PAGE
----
Since coming to power, the National government's command to the public service has been to "do more with less". So we have a biosecurity crisis and longer hospital waiting lists (sorry, non-waiting lists, because now you don't even get on the list) and a failing justice system. But there's one sector which has avoided cuts: the spies. The GCSB's budget has increased from $48.9 million in 2008 to 74.7 million today. But despite this, they are apparently collecting less intelligence now than they did then:
New Zealand's foreign spies are gathering less intelligence than they did seven years ago, the country's top spook says.
Acting director of the Government Communications Security Bureau Una Jagose has been in the job just ten days, following the resignation of Ian Fletcher.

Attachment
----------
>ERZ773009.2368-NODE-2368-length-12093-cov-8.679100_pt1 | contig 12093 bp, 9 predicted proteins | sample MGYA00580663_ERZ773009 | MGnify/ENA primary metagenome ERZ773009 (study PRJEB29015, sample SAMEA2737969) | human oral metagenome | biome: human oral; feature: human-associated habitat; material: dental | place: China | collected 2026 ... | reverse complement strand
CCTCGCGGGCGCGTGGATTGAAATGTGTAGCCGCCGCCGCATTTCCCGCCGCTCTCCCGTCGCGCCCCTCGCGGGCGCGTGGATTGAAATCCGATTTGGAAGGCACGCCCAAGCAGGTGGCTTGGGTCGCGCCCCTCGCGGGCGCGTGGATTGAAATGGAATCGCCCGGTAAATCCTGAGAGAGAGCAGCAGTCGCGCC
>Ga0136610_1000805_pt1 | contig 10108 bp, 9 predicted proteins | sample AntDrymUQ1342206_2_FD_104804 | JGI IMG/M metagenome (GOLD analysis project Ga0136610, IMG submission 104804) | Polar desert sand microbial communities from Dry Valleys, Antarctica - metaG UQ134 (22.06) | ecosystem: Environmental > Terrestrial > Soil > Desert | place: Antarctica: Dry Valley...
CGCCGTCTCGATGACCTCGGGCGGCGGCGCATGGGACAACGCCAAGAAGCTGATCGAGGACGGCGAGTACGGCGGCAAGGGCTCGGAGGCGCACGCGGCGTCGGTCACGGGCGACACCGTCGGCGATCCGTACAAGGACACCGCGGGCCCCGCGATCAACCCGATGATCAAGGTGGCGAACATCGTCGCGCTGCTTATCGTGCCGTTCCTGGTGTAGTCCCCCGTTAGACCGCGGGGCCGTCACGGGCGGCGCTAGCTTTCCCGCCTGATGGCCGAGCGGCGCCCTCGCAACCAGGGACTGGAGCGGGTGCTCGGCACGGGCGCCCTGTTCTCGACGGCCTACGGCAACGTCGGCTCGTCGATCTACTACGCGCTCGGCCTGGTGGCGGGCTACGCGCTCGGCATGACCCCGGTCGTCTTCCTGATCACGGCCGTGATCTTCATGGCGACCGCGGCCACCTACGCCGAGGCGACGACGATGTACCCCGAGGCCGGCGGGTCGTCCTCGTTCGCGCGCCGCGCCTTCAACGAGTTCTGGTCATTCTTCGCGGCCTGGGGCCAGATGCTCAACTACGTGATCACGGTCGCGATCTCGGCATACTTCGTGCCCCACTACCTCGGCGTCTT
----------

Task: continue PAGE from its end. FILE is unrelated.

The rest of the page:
Jagose was answering a question from Prime Minister John Key, who was chairing Parliament's Intelligence and Security Committee. It is just the second time the committee has been open to the public.
"As I understand it, today we collect less intelligence than we did seven years ago...there hasn't been any radical shift upwards as has been suggested in the media."
Note that this is intelligence, not raw data, so its a subtle dodge around the real question of the level of interception and collection. But it also shows the ineffectiveness of their new methods, and their inefficiency as an organisation. We're paying the the GCSB 50% more money to do less than they did seven years ago. Any other department with that sort of performance record would be being restructured into oblivion right now. But I guess the rules are different when you operate in secrecy and your "oversight" committee is legally forbidden from inquiring into your operations.